I want to build a boat…..

This boat actually….

flying saucer boat designed by Glen L and built by james johnson

The Flying Saucer from Glen L Marine

“But you don’t know anything about building boats” I hear you say. Well, no and maybe you are right, but I am going to do it anyway!

There is just way too much pretty water here, not to get out on it and I don’t much like the look of the second hand boats that are in our price range (a tiny bit above bugger all!).

Taking my lead from John Wray, the Kiwi author of ‘South Sea Vagabonds’, who built his own yacht in the 1930’s from timber found floating around in the South Pacific, the scavenge is on to start collecting materials to build my very own fine craft.

It doesn’t look too tricky(!) and I have to confess to taking a shortcut by getting a copy of some classic plans from the well respected Naval Architects ‘Glen L Marine‘ in the USA.

I will also be getting a little help from amazon, as they have a great selection of books on boat building to help me with some of the more nautical woodwork skills.

It will be a little bit like ‘painting by numbers’……………

After all, the plans are designed with first time builders in mind and I am a craftsman after all, so cutting plywood, shaping timber and using woodworking tools is not new to me.

Reading the literature and looking at the photos, the boat looks a lot like a dinosaur skeleton at the framing stage. Lots of interesting techniques are used too, like wrapping timber spars with towels and then pouring boiling water on them to help then around the curves. I love the low tech approach!

Then its lots of planing and sanding to ‘fair’ (see I know all the nautical boat building terms!) the frame, making sure that the plywood skin sits tight against the frame. I will probably cover the outside of the boat up to the deck with fibreglass but this is not essential.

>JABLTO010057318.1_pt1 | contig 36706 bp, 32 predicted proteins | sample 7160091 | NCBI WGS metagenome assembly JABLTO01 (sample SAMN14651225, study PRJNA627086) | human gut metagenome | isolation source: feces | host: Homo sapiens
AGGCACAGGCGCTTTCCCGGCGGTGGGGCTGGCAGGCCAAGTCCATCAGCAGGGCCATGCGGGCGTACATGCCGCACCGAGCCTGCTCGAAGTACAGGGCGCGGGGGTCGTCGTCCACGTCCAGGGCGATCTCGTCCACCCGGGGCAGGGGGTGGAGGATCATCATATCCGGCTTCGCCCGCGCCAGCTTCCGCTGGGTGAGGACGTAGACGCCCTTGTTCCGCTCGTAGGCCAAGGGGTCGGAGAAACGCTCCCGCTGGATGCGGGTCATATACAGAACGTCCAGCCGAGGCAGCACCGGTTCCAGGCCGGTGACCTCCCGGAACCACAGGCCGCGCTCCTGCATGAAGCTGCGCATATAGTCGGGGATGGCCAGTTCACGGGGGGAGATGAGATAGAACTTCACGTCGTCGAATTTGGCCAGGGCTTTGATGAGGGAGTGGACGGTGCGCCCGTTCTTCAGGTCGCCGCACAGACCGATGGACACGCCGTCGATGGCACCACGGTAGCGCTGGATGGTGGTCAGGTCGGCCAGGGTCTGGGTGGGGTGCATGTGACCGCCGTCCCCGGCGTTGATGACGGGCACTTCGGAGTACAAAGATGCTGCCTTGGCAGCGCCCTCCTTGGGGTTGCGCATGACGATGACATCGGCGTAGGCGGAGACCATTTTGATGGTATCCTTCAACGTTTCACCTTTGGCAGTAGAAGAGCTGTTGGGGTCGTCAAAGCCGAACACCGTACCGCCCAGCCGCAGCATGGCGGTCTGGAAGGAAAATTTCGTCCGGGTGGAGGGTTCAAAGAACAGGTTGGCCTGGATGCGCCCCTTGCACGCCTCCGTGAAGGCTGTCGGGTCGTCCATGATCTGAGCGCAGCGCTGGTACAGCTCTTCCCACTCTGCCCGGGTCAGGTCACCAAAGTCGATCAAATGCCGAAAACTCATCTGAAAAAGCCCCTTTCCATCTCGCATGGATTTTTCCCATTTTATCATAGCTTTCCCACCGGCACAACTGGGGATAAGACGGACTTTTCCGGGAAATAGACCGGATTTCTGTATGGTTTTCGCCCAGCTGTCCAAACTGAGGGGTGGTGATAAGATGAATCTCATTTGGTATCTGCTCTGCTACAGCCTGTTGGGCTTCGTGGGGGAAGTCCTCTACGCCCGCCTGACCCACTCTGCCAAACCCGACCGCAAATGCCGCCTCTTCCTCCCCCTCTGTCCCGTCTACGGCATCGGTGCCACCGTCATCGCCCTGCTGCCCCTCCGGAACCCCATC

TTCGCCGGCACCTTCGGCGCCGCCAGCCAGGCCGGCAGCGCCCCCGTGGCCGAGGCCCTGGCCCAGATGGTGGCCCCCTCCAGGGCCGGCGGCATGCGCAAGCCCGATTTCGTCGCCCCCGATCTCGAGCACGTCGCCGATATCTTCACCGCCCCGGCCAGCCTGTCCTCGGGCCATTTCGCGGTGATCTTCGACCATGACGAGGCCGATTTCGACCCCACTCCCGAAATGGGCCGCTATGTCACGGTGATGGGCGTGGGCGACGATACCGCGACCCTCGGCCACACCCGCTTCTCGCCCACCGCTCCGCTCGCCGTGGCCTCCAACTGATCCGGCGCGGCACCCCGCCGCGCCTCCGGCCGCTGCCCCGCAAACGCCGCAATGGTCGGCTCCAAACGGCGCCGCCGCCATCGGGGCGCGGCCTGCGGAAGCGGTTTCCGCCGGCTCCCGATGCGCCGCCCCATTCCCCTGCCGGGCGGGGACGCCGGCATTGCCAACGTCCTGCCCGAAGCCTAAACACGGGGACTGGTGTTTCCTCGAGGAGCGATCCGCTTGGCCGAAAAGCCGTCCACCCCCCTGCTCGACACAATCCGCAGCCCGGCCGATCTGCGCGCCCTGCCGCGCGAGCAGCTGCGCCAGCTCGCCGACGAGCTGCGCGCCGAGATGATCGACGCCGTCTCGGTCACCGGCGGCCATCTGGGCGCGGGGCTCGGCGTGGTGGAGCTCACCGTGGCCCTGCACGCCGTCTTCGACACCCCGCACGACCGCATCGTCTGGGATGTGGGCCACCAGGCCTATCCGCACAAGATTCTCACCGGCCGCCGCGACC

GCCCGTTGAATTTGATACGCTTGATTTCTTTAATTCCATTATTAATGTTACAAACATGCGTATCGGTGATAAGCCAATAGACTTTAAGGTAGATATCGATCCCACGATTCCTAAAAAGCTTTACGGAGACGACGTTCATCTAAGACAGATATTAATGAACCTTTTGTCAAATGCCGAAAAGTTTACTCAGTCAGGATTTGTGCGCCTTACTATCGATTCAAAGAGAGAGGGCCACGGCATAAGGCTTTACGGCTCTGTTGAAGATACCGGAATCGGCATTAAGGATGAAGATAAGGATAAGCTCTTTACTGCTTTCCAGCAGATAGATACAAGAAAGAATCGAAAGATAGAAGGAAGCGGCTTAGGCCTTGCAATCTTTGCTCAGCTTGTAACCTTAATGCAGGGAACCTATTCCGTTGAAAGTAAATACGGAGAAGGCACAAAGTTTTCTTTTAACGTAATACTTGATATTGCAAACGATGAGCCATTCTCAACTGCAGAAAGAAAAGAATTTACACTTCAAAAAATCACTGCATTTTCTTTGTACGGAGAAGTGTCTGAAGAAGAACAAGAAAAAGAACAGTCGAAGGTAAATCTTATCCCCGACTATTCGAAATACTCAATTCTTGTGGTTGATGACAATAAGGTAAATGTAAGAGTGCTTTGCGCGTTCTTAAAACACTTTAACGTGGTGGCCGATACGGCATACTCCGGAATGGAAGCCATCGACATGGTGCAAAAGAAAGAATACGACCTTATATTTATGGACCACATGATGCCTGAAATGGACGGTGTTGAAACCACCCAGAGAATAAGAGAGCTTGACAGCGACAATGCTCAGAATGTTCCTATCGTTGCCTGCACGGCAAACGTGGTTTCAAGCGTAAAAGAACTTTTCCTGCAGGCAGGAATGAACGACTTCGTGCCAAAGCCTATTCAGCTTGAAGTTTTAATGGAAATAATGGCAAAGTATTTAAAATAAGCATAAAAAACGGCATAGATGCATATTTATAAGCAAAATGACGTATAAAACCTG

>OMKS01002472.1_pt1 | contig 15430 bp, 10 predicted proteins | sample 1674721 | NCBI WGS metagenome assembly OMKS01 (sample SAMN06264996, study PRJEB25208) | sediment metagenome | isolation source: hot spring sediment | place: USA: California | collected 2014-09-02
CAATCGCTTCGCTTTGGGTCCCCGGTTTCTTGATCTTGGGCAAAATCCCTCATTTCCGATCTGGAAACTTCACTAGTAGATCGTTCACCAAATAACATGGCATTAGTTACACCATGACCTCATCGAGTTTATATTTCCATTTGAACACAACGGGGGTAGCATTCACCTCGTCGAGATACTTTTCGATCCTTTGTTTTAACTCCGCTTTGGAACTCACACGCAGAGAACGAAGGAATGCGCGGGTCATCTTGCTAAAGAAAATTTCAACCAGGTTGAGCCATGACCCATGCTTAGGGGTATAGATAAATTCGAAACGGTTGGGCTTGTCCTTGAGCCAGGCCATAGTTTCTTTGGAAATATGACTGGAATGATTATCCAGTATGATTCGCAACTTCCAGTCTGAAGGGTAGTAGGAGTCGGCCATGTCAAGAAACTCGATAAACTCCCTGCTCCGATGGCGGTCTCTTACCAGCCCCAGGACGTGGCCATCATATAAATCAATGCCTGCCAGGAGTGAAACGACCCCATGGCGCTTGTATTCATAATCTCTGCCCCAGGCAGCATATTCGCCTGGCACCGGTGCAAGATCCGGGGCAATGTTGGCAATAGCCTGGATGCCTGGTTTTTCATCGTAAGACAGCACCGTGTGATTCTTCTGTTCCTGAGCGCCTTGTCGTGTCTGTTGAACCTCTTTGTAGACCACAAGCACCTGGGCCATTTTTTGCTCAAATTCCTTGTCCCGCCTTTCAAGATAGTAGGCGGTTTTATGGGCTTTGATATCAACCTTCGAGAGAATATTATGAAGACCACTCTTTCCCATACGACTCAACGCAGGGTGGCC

line drawing of flying saucer

Line Drawing of the Flying Saucer

The Flying Saucer is a small boat (12′ 3″) and only weighs in at a couple of hundred pounds dry, meaning that a 25hp engine will provide plenty of fun. You can leave a comment below if you hear about any rumours of engines for sale on the cheap!

Then of course I will have to think about actually driving the thing. Rules of the err….sea. Amazon to the rescue again for books on seamanship.

You will have forgive the rather quaint name, (by today’s standards), I think that the boat was designed in the late 1950’s you see.

I can’t wait to get started and now that we have a house with a notional workshop, there is no excuses, although I am not rating my chances of getting into the water this summer……

Stay well

About Ian

Handyman, humanitarian, inventor, blogger and finally a house husband looking after Cecilia, Julia, William near Hvalstrand in Asker, Norway.
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7 Responses to I want to build a boat…..

  1. Ian says:

    Wow! Lucky you, I would love to be home and potter about with a boat as a full time “occupation” 😉
    Wished you lived in Norway, as I fancy a restoring an old motor too. I think that any motor newer than the 70’s is going to look out of place on an ‘old’ woodie. Will the Mercury be too heavy? I was thinking of a 25hp for mine, thinking that it would be all she could take……
    I am going to stretch mine to 13′ aswell just because I can! I almost wish that I had gone for a bigger boat sometimes but then I realise how light and easy the flying saucer will be to trailer to friends up and down the Norwegian coast and think no, made the right choice.

    I am going to make up my frames etc over the winter and then jump up to the ‘summer’ workshop (read the garage!) once the snow clears, who knows, might be in the water in the late summer, even if it is not finished.